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  #1  
Old 05-05-2012, 10:51 PM
Qin Shi Huangdi Qin Shi Huangdi is offline
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Is It Partisan to Say "Barack Hussein Obama"

Is saying President Obama's full name, simply being partisan by noting his middle name or is it no different than saying "Franklin Delano Roosevelt" or "Dwight David Eisenhower"?
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  #2  
Old 05-05-2012, 10:53 PM
markdash markdash is offline
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Context is everything. If you were writing a biography about the man, using his full name would be appropriate. But if you were talking about his stance on an issue, it's completely unnecessary and obviously trying to forge a subconscious negative image of the President.
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  #3  
Old 05-05-2012, 10:54 PM
Kimmy_Gibbler Kimmy_Gibbler is offline
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Yes, but go ahead and say it if you feel you must.

Because, after all, Willard Mittens Romney ain't getting elected anytime soon.
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  #4  
Old 05-05-2012, 11:33 PM
The Second Stone The Second Stone is online now
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He doesn't go by his middle name. Some people want to evoke hatred of Muslims and his name is an obviously Muslim name. It would kinda be like if someone's last name was Kim and whenever we used their full name in a sentence then we referred to Kim Jong Un or Kim Jong Ill to remind everyone about those heathen, commie, tyrannical, mass-murdering Kims. Really unfair to the zillions of Kims who would never do such a thing, but there are worse things than being partisan. Like being partisan on the side of the Kims!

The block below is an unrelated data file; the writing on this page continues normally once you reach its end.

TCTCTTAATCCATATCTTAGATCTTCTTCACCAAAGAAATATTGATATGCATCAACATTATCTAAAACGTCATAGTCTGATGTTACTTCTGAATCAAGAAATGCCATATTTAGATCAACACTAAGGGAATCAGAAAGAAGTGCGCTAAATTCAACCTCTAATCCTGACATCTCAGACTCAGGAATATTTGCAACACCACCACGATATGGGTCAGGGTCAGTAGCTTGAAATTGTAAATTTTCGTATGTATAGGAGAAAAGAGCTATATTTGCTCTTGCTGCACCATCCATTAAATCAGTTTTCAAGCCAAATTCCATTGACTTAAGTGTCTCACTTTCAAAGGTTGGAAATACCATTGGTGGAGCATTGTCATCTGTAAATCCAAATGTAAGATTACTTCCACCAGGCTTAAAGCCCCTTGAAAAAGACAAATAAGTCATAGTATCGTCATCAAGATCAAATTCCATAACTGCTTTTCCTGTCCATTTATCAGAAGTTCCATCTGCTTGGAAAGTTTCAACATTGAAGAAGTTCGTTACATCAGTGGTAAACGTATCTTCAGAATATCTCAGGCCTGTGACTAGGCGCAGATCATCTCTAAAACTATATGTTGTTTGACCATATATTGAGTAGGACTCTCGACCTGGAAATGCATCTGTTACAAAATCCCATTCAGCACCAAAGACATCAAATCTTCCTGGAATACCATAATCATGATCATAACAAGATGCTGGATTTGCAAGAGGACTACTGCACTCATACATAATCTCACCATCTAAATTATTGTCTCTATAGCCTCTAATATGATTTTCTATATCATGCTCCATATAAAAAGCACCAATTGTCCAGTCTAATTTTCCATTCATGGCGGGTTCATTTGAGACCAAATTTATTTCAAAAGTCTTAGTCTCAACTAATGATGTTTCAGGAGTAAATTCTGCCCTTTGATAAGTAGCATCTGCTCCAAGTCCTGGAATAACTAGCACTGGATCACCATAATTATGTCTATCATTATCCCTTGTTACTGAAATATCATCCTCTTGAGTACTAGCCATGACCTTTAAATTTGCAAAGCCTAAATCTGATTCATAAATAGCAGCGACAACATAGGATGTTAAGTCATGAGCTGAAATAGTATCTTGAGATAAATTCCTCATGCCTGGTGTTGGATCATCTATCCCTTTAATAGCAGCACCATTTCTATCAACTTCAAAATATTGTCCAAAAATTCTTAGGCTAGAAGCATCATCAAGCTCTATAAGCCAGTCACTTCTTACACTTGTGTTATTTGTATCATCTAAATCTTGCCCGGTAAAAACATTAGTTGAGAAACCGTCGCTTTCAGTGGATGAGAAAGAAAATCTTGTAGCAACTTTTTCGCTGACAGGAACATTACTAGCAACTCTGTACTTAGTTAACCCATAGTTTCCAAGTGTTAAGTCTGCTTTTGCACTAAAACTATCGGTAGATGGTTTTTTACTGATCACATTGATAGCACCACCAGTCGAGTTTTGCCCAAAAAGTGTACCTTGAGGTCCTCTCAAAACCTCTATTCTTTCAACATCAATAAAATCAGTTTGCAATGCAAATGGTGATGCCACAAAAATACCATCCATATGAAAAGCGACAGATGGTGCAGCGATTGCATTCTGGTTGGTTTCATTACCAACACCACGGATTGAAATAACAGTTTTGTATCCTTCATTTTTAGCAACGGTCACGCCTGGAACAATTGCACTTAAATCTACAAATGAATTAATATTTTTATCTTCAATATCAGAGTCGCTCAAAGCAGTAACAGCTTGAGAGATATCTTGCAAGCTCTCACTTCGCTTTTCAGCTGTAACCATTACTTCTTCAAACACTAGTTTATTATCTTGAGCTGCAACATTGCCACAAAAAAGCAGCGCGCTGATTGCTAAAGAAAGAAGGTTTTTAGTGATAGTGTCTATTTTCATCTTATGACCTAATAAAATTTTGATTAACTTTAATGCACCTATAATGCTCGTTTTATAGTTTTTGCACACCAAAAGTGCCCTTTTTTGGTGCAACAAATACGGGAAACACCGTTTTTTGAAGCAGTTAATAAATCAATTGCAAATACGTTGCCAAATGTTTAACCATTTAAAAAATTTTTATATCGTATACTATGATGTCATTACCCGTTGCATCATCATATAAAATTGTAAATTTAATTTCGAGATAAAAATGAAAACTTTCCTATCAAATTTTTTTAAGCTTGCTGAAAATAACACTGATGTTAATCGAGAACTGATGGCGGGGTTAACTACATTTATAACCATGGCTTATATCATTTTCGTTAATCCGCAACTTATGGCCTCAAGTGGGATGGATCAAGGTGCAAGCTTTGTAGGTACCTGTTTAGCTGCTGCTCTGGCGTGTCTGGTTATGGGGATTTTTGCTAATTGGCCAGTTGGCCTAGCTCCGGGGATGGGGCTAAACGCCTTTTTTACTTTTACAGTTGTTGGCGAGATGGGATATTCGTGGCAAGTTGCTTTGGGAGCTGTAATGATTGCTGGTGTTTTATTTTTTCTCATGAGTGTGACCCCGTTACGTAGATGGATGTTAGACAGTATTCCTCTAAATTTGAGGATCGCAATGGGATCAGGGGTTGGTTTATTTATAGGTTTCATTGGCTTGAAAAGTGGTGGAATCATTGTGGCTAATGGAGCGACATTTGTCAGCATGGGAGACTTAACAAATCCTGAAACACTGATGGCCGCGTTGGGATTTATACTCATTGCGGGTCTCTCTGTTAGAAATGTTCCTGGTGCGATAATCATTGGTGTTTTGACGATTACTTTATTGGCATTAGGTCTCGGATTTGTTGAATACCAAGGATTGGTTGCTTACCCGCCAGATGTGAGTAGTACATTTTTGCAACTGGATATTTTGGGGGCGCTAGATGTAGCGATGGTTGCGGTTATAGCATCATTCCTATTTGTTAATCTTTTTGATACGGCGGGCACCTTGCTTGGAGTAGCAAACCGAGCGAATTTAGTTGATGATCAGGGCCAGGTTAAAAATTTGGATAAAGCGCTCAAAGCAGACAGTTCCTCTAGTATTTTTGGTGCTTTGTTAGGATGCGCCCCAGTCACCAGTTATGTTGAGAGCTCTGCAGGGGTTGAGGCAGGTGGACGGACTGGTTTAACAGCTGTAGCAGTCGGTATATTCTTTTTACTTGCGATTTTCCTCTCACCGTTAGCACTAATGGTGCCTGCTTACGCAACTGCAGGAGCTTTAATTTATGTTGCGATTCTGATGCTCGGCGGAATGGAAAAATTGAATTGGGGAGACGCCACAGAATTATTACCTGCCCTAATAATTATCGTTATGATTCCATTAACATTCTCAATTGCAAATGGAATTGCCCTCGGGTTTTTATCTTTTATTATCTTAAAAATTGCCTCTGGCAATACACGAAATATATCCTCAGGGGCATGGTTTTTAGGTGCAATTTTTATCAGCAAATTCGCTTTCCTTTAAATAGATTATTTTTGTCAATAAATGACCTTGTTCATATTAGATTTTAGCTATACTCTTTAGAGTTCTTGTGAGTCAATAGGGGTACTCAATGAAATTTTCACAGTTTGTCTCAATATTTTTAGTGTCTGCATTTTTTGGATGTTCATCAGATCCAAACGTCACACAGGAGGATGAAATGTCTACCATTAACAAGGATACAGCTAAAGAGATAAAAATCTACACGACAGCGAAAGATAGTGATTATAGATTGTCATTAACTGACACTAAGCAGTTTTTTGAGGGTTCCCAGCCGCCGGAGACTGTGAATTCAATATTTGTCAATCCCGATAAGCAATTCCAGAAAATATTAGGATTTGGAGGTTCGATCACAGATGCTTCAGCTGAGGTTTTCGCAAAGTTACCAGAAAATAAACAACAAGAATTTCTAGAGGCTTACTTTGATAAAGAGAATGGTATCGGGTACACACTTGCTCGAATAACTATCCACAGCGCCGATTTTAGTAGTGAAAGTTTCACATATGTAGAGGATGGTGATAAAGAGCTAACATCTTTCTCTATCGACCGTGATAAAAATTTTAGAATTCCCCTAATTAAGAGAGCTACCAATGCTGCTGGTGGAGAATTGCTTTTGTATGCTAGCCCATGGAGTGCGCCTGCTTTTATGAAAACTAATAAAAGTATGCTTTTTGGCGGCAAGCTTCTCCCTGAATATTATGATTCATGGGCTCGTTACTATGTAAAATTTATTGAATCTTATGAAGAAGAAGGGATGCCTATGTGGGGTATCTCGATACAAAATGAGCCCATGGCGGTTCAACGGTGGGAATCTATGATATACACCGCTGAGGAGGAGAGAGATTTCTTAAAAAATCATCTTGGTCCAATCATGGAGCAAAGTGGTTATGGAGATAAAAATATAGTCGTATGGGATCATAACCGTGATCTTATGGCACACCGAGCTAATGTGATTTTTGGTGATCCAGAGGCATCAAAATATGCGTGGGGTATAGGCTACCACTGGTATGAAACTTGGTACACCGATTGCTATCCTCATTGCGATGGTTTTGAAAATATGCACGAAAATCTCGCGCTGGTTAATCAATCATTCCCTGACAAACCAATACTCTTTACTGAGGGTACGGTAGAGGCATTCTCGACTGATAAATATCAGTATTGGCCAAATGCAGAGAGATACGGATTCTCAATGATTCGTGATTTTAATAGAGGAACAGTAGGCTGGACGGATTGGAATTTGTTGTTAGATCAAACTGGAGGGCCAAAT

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Old 05-05-2012, 11:59 PM
Marley23 Marley23 is offline
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Not intrinsically, but it's often used for partisan effect.
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  #6  
Old 05-06-2012, 12:01 AM
Antinor01 Antinor01 is online now
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It comes off as partisan and trying to evoke fear of Muslims. Mostly because calling a president by his full name is rather rare. The only people that seem to do it with Obama are far right wingers and they also seem fond of writing his middle name in all caps.
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  #7  
Old 05-06-2012, 01:25 AM
Chipacabra Chipacabra is offline
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Was he naughty? Are you telling him to go stand in the corner? Why do you want to use his full name?
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  #8  
Old 05-06-2012, 01:48 AM
Kozmik Kozmik is offline
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Originally Posted by Antinor01 View Post
The only people that seem to do it with Obama are far right wingers and they also seem fond of writing his middle name in all caps.
And then even they don't get it right, it's Barack Hussein Obama II. (At least, according to Wikipedia.)
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  #9  
Old 05-06-2012, 02:11 AM
Rachellelogram Rachellelogram is online now
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Originally Posted by markdash View Post
Context is everything. If you were writing a biography about the man, using his full name would be appropriate. But if you were talking about his stance on an issue, it's completely unnecessary and obviously trying to forge a subconscious negative image of the President.
I agree with this. Only history will tell for certain, but I doubt that people will be referring to the current president as Barack H. Obama or BHO in the future.

I guess a good rule of thumb is whether the man himself prefers to use his middle name or initial. Obama never has, to my knowledge. GWB had a good reason to do so, because he had to differentiate himself from his father. But we've never had an Obama (or a Barack) in office before.
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  #10  
Old 05-06-2012, 03:02 AM